"What the hell is going on?" he asked.
I shrugged. "I don't know. Maybe their country just won the World Cup?"
"Soccer," he said. "What a gay sport."
"Well, the United States couldn't care less about it, sure," I said, "but the rest of the world really gets into it."
"Well the rest of the world is gay, then," he said.
We got to the park and played a few sets of tennis under the sweltering sun. I got my ass kicked, per usual, as I tried to go for the incredible shots and double-faulted more than I got my first serve in and, while we were playing, the Middle Easterners continued to pour into the parking lot, Arabian rap blaring and horns honking. It seemed, obviously, to be a celebration. But then, on the other hand, there was a definite police presence.
We started to wonder just exactly what had gone on. Was it an innocuous sports celebration? As my friend had mentioned, Beckham had just started playing for Los Angeles. Wouldn't he be over wherever they were playing the World Cup instead of kicking and heading in the United States? Had there been a terrorist attack? Had Bushie been popped? Were people celebrating the withdrawl of American troops in the Middle East? Was the "War on Terror" no more? (Right. We'll be fighting that "War on Terror" for the next 200 years.)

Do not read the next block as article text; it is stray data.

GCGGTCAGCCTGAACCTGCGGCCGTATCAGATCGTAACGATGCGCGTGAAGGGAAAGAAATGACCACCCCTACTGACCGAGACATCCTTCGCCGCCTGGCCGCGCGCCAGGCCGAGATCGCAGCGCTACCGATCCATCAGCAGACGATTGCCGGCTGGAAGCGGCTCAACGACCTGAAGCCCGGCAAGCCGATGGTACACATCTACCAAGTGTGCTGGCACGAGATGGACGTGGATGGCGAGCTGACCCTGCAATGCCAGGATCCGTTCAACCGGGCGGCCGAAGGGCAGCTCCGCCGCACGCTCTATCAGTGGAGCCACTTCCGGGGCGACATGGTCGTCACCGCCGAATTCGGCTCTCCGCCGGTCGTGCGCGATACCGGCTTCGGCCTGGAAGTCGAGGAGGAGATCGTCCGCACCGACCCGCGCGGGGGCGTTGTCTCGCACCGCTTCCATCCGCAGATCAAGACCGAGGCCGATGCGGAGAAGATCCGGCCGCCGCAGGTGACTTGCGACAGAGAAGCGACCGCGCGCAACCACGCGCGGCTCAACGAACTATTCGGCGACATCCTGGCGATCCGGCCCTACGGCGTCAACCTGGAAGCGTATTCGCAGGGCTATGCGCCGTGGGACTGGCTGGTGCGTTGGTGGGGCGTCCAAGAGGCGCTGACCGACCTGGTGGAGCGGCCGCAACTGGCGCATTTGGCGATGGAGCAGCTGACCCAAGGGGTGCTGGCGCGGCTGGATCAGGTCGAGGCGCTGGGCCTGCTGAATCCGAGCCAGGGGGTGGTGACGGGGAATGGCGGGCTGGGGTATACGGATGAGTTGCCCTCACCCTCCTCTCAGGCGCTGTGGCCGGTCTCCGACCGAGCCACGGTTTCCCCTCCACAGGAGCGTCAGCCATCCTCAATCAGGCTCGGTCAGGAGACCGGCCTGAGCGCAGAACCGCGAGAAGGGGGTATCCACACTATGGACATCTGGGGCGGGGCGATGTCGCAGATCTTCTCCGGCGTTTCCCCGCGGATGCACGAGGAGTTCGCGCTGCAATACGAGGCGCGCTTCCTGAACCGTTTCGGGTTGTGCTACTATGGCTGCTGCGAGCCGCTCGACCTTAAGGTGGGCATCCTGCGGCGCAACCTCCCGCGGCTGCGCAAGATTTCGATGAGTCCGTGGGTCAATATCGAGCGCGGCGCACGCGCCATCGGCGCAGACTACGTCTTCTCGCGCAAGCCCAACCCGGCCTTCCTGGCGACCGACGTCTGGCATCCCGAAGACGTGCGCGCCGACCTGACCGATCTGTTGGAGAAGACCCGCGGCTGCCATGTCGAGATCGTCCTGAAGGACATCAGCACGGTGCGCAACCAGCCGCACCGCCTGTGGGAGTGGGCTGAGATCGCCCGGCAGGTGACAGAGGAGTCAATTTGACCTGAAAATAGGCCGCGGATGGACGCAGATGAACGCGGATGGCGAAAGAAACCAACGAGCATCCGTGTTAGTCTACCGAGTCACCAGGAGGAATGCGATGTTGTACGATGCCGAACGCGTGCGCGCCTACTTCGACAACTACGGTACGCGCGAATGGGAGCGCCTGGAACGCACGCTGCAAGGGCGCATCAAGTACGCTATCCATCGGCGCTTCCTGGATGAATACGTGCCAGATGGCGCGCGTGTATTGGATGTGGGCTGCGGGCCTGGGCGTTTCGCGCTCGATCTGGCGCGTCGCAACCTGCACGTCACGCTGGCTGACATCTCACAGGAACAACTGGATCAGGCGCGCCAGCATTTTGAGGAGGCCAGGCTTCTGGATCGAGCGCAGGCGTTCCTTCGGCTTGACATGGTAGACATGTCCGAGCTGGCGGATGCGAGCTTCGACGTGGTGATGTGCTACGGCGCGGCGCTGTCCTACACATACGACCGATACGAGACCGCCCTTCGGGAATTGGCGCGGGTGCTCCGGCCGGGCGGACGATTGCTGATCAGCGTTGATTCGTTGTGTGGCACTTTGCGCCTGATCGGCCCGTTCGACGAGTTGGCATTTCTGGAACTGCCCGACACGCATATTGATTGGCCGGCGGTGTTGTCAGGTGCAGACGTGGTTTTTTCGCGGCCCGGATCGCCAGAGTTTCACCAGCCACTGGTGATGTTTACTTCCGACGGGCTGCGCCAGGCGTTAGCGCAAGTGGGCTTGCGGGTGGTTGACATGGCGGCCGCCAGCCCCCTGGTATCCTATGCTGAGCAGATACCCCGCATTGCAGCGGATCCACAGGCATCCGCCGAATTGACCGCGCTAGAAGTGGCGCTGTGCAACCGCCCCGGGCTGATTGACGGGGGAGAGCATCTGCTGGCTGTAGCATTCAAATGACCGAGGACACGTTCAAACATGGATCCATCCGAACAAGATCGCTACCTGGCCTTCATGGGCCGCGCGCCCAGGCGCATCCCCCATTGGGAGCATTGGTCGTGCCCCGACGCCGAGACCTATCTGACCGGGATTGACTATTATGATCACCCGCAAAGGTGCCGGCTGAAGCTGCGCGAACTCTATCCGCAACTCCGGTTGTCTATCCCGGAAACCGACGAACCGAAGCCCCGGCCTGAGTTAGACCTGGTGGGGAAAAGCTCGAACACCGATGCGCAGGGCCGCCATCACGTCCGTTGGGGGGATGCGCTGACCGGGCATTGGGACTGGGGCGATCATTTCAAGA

So I was definitely intrigued. I got home and turned on the news. There were no breaking stories. I went online and I found this. It had been soccer, after all. And it had been Iraq. And, instead of mayhem and terror, it had been a good story, a feel-good story. I say good on them. I say that Iraq needs more stories like this. I say that Iraq needs "beacons of hope." It is fantastic that the soccer team has done well after getting out from under Saddam's sons' sadistic thumbs.
It is unfortunate, though, that the Bush Adminstration will probably point to this feel-good story and somehow warp it into a pro-U.S.A. troops build-up. That they will look at this and say, "See? Give us more time. The "Surge" will work."
Politics aside, though, I'm quite happy for the Iraqi soccer team. And I'm glad that Iraqi-Americans have something over which to show their nationalistic pride. More sports, less war.